The odds are stacked against billionaire investor Eddie Lampert and his $5 billion-plus effort to resurrect Sears from bankruptcy, former Sears Chairman and CEO Alan Lacy told CNBC Thursday.
“Obviously, many people have said it, it’s doubtful and unlikely that a retailer that goes into a Chapter 11 process comes out of it and stays out of it,” he said on “Squawk on the Street.” “It’s rare that that’s happened in retail bankruptcy history.”
Once the largest retailer in the country, Sears has bled revenue and mounted debt for years, eventually running out of enough steam to cover a $134 million payment. Sears filed for bankruptcy last October after years of store closures. It’s by far the largest of dozens of retailers to file bankruptcy since 2017, including liquidation of the iconic Toys R Us chain and department store Bon-Ton.
Lampert, who was once dubbed the “next Warren Buffett,” stepped down as CEO of Sears Holdings Corp., the company behind the Sears and Kmart brands, after the bankruptcy. But he remained chairman.
Earlier this month, Lampert and his hedge fund won a $5.2 billion bid to buy the historic brand out of bankruptcy. Unsecured creditors are objecting to the deal and placing blame on Lampert, the hedge fund, and others for misconduct that they think played a large role in the chain’s downfall. A U.S. bankruptcy judge is scheduled to consider ESL Investments’ deal on Feb. 1 and, if approved, could save 400 stores and 45,000 jobs.
Lacy criticized the Sears stock buyback strategy before and during the 2008 financial crisis. From 2005 to 2011, the retailer spend about $6 billion to repurchase shares. He said the money should have been put back into the business.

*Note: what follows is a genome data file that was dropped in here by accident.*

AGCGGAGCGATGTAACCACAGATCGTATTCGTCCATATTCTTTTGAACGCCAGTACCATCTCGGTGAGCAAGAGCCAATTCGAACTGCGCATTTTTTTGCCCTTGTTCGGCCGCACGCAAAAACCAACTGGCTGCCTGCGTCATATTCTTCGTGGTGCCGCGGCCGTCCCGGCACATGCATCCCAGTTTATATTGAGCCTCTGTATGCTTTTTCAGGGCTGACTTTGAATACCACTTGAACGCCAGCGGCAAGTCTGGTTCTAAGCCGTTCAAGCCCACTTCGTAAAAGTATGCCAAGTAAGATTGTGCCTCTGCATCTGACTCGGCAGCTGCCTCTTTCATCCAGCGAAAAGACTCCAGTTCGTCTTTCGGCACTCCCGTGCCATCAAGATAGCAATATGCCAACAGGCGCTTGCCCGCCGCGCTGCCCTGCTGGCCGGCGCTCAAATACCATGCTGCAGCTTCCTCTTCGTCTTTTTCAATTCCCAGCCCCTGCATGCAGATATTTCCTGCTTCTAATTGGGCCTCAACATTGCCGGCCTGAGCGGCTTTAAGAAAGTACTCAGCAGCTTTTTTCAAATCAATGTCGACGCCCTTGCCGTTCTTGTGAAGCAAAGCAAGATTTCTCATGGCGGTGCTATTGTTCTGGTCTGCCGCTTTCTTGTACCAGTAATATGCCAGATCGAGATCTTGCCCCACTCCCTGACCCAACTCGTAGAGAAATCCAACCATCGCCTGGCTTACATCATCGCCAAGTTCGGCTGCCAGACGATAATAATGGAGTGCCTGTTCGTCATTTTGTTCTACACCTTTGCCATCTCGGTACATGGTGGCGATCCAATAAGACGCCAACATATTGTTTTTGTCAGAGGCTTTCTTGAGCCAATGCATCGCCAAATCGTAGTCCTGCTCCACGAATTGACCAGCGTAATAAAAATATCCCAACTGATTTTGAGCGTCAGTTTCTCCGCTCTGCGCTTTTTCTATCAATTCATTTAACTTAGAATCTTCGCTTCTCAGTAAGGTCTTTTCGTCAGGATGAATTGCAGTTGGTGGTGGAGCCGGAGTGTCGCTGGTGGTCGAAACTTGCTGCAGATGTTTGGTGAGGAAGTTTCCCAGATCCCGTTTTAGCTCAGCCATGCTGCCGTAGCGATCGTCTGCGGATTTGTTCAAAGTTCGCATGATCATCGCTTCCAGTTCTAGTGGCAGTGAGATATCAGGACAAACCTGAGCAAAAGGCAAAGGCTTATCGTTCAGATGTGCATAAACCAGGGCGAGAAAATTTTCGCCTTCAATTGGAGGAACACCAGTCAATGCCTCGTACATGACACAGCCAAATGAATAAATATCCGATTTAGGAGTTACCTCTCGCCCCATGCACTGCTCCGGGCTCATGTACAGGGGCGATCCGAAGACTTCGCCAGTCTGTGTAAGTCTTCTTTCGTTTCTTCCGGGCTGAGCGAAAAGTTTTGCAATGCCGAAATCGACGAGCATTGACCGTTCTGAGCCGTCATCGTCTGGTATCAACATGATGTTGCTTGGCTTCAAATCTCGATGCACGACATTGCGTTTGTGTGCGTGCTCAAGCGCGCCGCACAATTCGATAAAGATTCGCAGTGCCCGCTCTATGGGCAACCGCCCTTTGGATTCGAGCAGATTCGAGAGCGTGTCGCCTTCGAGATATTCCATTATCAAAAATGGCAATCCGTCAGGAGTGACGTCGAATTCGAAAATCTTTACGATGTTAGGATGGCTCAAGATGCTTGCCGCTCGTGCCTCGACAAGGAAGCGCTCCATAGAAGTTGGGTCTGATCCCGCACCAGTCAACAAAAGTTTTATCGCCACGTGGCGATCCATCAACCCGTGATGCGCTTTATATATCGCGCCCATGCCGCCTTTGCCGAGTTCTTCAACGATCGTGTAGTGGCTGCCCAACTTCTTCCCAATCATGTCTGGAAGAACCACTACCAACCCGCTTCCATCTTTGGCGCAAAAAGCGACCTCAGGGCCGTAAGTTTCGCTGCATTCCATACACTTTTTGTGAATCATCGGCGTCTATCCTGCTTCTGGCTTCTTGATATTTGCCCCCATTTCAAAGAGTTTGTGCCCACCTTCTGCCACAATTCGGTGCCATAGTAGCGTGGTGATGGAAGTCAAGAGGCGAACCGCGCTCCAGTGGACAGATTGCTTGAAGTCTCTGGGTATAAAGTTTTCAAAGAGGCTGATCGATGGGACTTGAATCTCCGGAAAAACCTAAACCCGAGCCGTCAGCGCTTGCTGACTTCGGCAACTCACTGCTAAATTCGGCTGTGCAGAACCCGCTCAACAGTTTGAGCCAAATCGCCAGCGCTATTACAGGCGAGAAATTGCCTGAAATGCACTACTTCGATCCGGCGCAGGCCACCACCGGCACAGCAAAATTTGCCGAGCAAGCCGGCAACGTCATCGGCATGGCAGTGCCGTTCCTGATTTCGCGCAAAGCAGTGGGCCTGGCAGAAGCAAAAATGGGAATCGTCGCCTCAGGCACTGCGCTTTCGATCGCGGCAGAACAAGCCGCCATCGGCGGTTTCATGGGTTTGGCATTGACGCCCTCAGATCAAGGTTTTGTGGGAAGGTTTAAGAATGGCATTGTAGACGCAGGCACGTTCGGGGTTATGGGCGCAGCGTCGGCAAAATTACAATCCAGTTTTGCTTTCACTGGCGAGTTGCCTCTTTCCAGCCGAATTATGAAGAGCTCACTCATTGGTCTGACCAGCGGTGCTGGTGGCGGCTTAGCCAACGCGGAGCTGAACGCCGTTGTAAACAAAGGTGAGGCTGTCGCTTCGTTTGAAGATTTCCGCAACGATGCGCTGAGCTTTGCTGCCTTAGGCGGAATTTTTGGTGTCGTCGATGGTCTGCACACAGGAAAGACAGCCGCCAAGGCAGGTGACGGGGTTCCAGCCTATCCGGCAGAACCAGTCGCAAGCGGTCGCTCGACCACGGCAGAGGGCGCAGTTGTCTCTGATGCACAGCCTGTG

However, Lacy said it was the Great Recession that really put the “nail in the coffin for this opportunity and that’s obviously largely unrelated to Eddie’s management style or anything.” He added, “That was just a hugely impactful negative event, particularly for the Sears franchise which is much more correlated to housing turnover than anything else in the economy.”
Yet, there is some hope that the 125-year-old department store chain could adapt to the retail landscape. But the company has a long ways to catch up as its hard to invest in online shopping since it hasn’t turned a profit since 2010.
“It’s possible, in my view, that [Sears] winds up with a going concern that’s basically based online” because more stores could close post-bankruptcy, Lacy said. “[Online] seems to be one area that Eddie has paid a lot of attention to, invested behind … and stores that are left probably do have some retail value.”
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